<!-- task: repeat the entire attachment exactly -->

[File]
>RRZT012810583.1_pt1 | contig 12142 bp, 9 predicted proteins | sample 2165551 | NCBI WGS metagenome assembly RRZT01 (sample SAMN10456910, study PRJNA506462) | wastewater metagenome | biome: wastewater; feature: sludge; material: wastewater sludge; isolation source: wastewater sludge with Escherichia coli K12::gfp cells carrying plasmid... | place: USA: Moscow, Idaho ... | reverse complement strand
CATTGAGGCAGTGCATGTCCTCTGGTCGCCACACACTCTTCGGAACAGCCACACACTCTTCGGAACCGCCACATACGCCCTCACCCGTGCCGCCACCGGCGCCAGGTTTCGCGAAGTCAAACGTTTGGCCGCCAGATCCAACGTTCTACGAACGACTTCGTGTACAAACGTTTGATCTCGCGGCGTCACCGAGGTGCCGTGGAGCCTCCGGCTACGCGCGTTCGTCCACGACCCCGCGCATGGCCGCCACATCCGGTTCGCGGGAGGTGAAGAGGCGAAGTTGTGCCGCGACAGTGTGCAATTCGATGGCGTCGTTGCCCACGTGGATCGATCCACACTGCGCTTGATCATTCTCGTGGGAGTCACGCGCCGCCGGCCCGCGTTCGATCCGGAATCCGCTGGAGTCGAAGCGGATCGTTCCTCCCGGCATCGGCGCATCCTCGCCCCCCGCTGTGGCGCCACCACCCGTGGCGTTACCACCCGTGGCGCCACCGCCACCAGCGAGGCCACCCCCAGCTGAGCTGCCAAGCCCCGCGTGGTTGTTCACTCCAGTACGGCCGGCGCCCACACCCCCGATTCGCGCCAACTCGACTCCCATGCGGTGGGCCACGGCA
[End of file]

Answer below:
>RRZT012810583.1_pt1 | contig 12142 bp, 9 predicted proteins | sample 2165551 | NCBI WGS metagenome assembly RRZT01 (sample SAMN10456910, study PRJNA506462) | wastewater metagenome | biome: wastewater; feature: sludge; material: wastewater sludge; isolation source: wastewater sludge with Escherichia coli K12::gfp cells carrying plasmid... | place: USA: Moscow, Idaho ... | reverse complement strand
CATTGAGGCAGTGCATGTCCTCTGGTCGCCACACACTCTTCGGAACAGCCACACACTCTTCGGAACCGCCACATACGCCCTCACCCGTGCCGCCACCGGCGCCAGGTTTCGCGAAGTCAAACGTTTGGCCGCCAGATCCAACGTTCTACGAACGACTTCGTGTACAAACGTTTGATCTCGCGGCGTCACCGAGGTGCCGTGGAGCCTCCGGCTACGCGCGTTCGTCCACGACCCCGCGCATGGCCGCCACATCCGGTTCGCGGGAGGTGAAGAGGCGAAGTTGTGCCGCGACAGTGTGCAATTCGATGGCGTCGTTGCCCACGTGGATCGATCCACACTGCGCTTGATCATTCTCGTGGGAGTCACGCGCCGCCGGCCCGCGTTCGATCCGGAATCCGCTGGAGTCGAAGCGGATCGTTCCTCCCGGCATCGGCGCATCCTCGCCCCCCGCTGTGGCGCCACCACCCGTGGCGTTACCACCCGTGGCGCCACCGCCACCAGCGAGGCCACCCCCAGCTGAGCTGCCAAGCCCCGCGTGGTTGTTCACTCCAGTACGGCCGGCGCCCACACCCCCGATTCGCGCCAACTCGACTCCCATGCGGTGGGCCACGGCA